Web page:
A few years ago if someone had asked me if I was a feminist I probably would ummed and ahhed over it before saying something along the lines of ‘ooh well, I don’t know. I mean I think we should be equal and everything but does that mean I’m a feminist? I wouldn’t burn my bra and I don’t hate men so….’ Today, if someone asked me the same question I would say a resounding ‘YES’ before hitting them over the head and shouting ‘Down with the patriarchy.’ Probably.
Anyway the point is my views have changed dramatically in a relatively short space of time and I think there are two reasons for this.
One, I have children and more specifically, a daughter. It’s as simple as that. When I look at Olivia I want her to have every opportunity there is in life. I want her to be able to be a scientist, a barrister, a doctor, an astronaut, a writer – basically whatever she wants to be without having to deal with sexism and sexual politics to get where she wants to be. I hate the thought that someone might say ‘you can’t do that because you’re a girl’ and she might accept that statement as fact. (It happened to me when I was four and a boy told me I couldn’t wear trousers because I was a girl. I stopped wearing them and only wore them again when I was 19. No really. I must have been a clothing nightmare for my mum!) When I think of what my son’s future careers could be it rarely occurs to me that he might not be allowed to be whatever he wants to be. At the moment he wants to be a historian but only a few years ago his career choice was a bin man. (You never hear of bin women…)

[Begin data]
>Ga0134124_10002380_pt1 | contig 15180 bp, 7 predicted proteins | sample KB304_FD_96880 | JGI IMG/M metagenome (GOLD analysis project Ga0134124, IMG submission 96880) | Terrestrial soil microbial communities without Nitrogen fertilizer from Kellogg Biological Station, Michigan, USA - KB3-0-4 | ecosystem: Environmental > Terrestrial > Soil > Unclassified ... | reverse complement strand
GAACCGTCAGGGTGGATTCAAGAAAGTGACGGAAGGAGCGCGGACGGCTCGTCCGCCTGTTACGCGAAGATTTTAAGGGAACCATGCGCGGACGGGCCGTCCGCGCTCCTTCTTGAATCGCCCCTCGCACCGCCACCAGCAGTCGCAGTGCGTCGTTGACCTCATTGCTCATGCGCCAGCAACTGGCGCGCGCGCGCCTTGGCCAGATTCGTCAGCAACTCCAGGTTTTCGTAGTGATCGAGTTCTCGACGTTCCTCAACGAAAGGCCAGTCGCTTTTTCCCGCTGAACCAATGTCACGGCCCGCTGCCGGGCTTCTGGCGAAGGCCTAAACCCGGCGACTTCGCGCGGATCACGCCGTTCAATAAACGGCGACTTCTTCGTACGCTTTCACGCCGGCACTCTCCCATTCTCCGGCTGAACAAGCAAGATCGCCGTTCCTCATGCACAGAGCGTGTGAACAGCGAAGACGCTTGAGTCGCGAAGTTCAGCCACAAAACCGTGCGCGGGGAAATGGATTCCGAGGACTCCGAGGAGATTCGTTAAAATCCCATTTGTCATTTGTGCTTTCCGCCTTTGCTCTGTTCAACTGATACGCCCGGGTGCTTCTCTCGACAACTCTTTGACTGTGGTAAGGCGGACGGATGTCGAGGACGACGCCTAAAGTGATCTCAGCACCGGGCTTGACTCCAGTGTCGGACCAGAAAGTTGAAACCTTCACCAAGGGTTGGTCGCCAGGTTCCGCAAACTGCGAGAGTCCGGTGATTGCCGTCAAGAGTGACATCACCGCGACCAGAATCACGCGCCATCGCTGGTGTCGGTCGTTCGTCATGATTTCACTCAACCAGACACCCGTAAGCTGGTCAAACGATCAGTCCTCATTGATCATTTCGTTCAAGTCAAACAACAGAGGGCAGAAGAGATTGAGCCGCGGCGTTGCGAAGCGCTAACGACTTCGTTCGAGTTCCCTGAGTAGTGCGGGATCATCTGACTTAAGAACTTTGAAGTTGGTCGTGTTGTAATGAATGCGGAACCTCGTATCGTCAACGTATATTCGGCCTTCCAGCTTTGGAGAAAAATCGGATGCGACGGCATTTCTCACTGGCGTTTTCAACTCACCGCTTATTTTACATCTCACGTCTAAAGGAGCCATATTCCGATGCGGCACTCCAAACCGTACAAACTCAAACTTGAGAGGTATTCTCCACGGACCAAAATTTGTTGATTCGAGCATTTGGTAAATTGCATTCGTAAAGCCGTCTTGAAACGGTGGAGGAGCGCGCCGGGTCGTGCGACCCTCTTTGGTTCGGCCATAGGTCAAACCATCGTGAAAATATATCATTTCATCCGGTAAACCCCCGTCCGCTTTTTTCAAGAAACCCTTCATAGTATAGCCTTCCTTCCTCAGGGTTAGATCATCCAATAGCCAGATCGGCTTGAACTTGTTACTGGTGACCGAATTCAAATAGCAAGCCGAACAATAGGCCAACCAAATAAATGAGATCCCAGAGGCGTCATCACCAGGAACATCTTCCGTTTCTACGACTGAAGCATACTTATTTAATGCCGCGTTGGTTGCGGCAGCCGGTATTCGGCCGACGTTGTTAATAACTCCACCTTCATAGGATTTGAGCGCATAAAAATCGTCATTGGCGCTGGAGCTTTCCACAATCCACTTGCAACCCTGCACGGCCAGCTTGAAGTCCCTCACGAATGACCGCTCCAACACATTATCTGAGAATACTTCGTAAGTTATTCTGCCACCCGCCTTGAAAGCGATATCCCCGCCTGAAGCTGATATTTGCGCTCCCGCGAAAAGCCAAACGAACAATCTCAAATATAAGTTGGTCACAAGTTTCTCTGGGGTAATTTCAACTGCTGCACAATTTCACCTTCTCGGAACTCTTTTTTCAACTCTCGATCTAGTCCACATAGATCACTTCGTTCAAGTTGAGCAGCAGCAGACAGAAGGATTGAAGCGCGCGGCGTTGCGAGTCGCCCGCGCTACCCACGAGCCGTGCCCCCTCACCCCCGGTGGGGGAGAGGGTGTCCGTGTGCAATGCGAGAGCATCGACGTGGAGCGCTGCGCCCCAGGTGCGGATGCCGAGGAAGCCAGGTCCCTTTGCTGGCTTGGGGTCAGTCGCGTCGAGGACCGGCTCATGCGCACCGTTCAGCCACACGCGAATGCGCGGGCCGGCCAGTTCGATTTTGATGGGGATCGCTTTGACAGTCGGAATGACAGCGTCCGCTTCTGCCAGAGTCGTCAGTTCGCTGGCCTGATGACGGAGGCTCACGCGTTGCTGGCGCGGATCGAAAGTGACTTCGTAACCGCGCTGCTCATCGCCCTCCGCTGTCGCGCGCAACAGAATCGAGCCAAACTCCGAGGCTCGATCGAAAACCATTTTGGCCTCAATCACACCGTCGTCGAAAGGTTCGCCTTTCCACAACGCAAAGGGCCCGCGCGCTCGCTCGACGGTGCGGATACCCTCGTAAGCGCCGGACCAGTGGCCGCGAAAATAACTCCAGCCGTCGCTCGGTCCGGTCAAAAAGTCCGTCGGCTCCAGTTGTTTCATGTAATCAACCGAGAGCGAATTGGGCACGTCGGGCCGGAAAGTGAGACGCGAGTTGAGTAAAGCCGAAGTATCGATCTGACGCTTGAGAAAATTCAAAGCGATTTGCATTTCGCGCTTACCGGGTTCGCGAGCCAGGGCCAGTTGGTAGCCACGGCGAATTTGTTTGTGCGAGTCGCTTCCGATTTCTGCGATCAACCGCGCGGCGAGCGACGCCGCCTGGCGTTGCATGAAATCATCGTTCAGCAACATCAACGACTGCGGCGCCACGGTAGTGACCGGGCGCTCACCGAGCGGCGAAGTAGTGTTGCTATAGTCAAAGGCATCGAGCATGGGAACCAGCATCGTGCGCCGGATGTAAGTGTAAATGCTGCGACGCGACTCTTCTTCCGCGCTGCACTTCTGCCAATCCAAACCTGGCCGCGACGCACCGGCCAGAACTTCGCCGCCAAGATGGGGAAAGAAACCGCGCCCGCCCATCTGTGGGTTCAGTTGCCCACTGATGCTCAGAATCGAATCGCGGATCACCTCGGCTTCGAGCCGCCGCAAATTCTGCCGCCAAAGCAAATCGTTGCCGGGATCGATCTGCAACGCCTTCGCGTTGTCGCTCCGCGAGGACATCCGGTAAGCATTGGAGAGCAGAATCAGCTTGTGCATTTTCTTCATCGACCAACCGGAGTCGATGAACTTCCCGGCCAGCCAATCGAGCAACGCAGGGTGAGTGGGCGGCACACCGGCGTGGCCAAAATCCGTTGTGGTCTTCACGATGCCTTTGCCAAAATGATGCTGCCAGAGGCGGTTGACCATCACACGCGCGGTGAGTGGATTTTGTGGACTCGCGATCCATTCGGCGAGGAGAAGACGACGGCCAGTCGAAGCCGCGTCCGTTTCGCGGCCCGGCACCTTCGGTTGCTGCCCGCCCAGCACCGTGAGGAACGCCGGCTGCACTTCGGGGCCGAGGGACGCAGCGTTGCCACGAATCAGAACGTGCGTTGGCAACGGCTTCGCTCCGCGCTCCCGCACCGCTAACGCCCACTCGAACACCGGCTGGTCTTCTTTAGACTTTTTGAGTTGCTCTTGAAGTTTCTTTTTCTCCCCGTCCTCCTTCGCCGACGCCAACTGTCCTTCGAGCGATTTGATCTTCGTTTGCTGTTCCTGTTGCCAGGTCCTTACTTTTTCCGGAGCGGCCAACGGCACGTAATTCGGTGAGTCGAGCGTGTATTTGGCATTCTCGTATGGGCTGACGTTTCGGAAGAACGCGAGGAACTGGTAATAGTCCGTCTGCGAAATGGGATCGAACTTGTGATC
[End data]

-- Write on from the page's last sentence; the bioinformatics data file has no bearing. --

The point is I don’t want Olivia to miss out on something because of her gender. I tried to explain to her a while ago that she could be anything she wants to when she grows up. She smiled at me and said ‘but mummy, I’m going to be a fairy when I grow up.’ Oh.
The second reason I have changed my view is Twitter. Or more specifically the people on Twitter. There are some amazing women in the Twittersphere. Yes and obviously some amazing men too. But the women have really affected me. Some I know in real life *waves at Keris* some I only know as Twitter names but they have all made me rethink my opinions and attitude, including Bea Magazine and the fabulous people who write for it. Anyone who knows Keris or reads her blog will know she is passionate about gender issues. At first I was a bit sceptical about the whole gender thing. ‘Does it really matter if girls wear pink and boys’ toys are blue?’ I thought. But the more I have read and seen the more it has started to annoy me. (At this point Keris is cheering.) I have to admit some of it still doesn’t bother me that much but every time I go into a shop and see signs saying girls’ toys and boys’ toys I tut and think ‘why can’t girls play with decent Lego?’
Twitter has opened up so many things to me that I’m sure my husband is fed up of me announcing ‘someone on Twitter said…’ I have been appalled when reading about the abuse women get when they express an opinion and horrified at some of the reports I have seen about ‘rape culture.’
But most of all I have felt part of a greater process. A change in me and my thinking. I want the world to be a better place for both my children to grow up. Where my son is not odd if he has respect for women because that is the norm and where my daughter can go out and not be afraid something bad will happen.
Looking back I’ve always been a feminist. I just didn’t realise it until now.